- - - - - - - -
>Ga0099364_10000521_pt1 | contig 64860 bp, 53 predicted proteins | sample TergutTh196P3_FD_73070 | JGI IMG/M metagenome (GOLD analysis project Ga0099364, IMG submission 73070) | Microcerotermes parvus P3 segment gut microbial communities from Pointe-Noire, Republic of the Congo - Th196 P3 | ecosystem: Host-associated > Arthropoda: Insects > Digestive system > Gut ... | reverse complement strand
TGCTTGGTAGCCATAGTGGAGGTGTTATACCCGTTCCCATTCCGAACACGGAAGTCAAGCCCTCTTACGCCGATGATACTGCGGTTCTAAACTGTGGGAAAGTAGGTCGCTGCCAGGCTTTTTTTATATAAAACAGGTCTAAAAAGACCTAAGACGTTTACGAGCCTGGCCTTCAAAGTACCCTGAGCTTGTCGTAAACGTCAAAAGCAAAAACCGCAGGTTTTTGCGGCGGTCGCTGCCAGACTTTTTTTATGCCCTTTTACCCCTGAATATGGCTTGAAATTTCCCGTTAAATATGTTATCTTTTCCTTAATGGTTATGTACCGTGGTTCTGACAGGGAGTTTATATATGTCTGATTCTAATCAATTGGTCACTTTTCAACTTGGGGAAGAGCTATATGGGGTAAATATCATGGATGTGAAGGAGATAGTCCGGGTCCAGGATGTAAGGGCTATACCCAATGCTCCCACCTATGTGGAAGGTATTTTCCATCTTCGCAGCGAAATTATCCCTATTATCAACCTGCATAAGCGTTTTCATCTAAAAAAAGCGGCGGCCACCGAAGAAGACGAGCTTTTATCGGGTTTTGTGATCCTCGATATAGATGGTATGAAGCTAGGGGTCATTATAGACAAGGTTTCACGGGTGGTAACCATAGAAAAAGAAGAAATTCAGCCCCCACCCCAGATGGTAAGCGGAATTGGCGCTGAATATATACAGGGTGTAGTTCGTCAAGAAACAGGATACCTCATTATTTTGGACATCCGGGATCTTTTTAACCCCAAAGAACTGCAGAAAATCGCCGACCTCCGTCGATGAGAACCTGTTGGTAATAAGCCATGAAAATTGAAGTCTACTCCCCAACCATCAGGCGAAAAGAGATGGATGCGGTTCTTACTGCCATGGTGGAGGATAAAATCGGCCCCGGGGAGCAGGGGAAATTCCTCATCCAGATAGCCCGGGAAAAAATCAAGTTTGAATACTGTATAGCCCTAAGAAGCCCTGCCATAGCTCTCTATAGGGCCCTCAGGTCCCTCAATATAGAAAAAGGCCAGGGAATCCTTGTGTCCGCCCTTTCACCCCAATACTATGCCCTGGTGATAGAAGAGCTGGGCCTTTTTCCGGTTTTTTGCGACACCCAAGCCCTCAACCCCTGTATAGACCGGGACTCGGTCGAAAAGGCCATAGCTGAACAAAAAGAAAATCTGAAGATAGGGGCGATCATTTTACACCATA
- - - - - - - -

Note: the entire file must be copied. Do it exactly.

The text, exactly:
>Ga0099364_10000521_pt1 | contig 64860 bp, 53 predicted proteins | sample TergutTh196P3_FD_73070 | JGI IMG/M metagenome (GOLD analysis project Ga0099364, IMG submission 73070) | Microcerotermes parvus P3 segment gut microbial communities from Pointe-Noire, Republic of the Congo - Th196 P3 | ecosystem: Host-associated > Arthropoda: Insects > Digestive system > Gut ... | reverse complement strand
TGCTTGGTAGCCATAGTGGAGGTGTTATACCCGTTCCCATTCCGAACACGGAAGTCAAGCCCTCTTACGCCGATGATACTGCGGTTCTAAACTGTGGGAAAGTAGGTCGCTGCCAGGCTTTTTTTATATAAAACAGGTCTAAAAAGACCTAAGACGTTTACGAGCCTGGCCTTCAAAGTACCCTGAGCTTGTCGTAAACGTCAAAAGCAAAAACCGCAGGTTTTTGCGGCGGTCGCTGCCAGACTTTTTTTATGCCCTTTTACCCCTGAATATGGCTTGAAATTTCCCGTTAAATATGTTATCTTTTCCTTAATGGTTATGTACCGTGGTTCTGACAGGGAGTTTATATATGTCTGATTCTAATCAATTGGTCACTTTTCAACTTGGGGAAGAGCTATATGGGGTAAATATCATGGATGTGAAGGAGATAGTCCGGGTCCAGGATGTAAGGGCTATACCCAATGCTCCCACCTATGTGGAAGGTATTTTCCATCTTCGCAGCGAAATTATCCCTATTATCAACCTGCATAAGCGTTTTCATCTAAAAAAAGCGGCGGCCACCGAAGAAGACGAGCTTTTATCGGGTTTTGTGATCCTCGATATAGATGGTATGAAGCTAGGGGTCATTATAGACAAGGTTTCACGGGTGGTAACCATAGAAAAAGAAGAAATTCAGCCCCCACCCCAGATGGTAAGCGGAATTGGCGCTGAATATATACAGGGTGTAGTTCGTCAAGAAACAGGATACCTCATTATTTTGGACATCCGGGATCTTTTTAACCCCAAAGAACTGCAGAAAATCGCCGACCTCCGTCGATGAGAACCTGTTGGTAATAAGCCATGAAAATTGAAGTCTACTCCCCAACCATCAGGCGAAAAGAGATGGATGCGGTTCTTACTGCCATGGTGGAGGATAAAATCGGCCCCGGGGAGCAGGGGAAATTCCTCATCCAGATAGCCCGGGAAAAAATCAAGTTTGAATACTGTATAGCCCTAAGAAGCCCTGCCATAGCTCTCTATAGGGCCCTCAGGTCCCTCAATATAGAAAAAGGCCAGGGAATCCTTGTGTCCGCCCTTTCACCCCAATACTATGCCCTGGTGATAGAAGAGCTGGGCCTTTTTCCGGTTTTTTGCGACACCCAAGCCCTCAACCCCTGTATAGACCGGGACTCGGTCGAAAAGGCCATAGCTGAACAAAAAGAAAATCTGAAGATAGGGGCGATCATTTTACACCATA